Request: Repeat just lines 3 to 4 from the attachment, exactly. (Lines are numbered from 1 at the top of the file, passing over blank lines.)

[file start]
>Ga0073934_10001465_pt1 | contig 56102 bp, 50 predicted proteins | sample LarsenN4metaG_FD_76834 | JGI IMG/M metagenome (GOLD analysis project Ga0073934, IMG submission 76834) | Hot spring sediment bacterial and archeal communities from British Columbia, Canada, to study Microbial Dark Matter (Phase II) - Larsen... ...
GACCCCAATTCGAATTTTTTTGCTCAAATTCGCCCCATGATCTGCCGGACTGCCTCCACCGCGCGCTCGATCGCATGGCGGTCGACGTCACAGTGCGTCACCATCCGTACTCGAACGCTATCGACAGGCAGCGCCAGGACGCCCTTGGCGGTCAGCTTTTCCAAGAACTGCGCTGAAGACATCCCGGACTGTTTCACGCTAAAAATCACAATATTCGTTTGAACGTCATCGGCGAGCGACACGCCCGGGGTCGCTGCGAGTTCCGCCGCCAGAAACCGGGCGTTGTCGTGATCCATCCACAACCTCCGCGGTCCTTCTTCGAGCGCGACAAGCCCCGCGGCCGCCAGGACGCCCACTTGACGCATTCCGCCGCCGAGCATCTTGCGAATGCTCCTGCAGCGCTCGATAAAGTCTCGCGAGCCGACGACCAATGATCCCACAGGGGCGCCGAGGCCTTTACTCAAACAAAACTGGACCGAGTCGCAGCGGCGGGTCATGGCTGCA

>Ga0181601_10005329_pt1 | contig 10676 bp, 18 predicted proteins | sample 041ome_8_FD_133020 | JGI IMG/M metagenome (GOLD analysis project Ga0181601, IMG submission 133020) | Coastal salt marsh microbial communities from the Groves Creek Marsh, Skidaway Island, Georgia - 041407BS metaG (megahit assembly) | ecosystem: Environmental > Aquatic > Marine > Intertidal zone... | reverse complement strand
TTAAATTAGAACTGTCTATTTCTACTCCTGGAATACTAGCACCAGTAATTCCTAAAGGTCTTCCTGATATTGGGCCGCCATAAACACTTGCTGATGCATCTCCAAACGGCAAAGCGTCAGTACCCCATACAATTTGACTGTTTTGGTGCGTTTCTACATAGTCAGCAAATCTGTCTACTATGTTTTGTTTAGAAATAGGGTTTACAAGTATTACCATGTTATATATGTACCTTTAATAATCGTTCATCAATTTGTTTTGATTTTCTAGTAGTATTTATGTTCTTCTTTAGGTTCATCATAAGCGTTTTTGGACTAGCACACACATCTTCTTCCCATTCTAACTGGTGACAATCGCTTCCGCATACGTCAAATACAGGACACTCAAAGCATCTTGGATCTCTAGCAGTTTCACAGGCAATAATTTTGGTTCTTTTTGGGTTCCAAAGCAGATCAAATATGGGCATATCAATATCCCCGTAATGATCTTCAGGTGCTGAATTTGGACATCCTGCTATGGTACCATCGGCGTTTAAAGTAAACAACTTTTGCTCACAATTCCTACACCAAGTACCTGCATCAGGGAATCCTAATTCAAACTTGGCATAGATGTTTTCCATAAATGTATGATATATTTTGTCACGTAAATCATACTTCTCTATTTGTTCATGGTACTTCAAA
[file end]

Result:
>Ga0181601_10005329_pt1 | contig 10676 bp, 18 predicted proteins | sample 041ome_8_FD_133020 | JGI IMG/M metagenome (GOLD analysis project Ga0181601, IMG submission 133020) | Coastal salt marsh microbial communities from the Groves Creek Marsh, Skidaway Island, Georgia - 041407BS metaG (megahit assembly) | ecosystem: Environmental > Aquatic > Marine > Intertidal zone... | reverse complement strand
TTAAATTAGAACTGTCTATTTCTACTCCTGGAATACTAGCACCAGTAATTCCTAAAGGTCTTCCTGATATTGGGCCGCCATAAACACTTGCTGATGCATCTCCAAACGGCAAAGCGTCAGTACCCCATACAATTTGACTGTTTTGGTGCGTTTCTACATAGTCAGCAAATCTGTCTACTATGTTTTGTTTAGAAATAGGGTTTACAAGTATTACCATGTTATATATGTACCTTTAATAATCGTTCATCAATTTGTTTTGATTTTCTAGTAGTATTTATGTTCTTCTTTAGGTTCATCATAAGCGTTTTTGGACTAGCACACACATCTTCTTCCCATTCTAACTGGTGACAATCGCTTCCGCATACGTCAAATACAGGACACTCAAAGCATCTTGGATCTCTAGCAGTTTCACAGGCAATAATTTTGGTTCTTTTTGGGTTCCAAAGCAGATCAAATATGGGCATATCAATATCCCCGTAATGATCTTCAGGTGCTGAATTTGGACATCCTGCTATGGTACCATCGGCGTTTAAAGTAAACAACTTTTGCTCACAATTCCTACACCAAGTACCTGCATCAGGGAATCCTAATTCAAACTTGGCATAGATGTTTTCCATAAATGTATGATATATTTTGTCACGTAAATCATACTTCTCTATTTGTTCATGGTACTTCAAA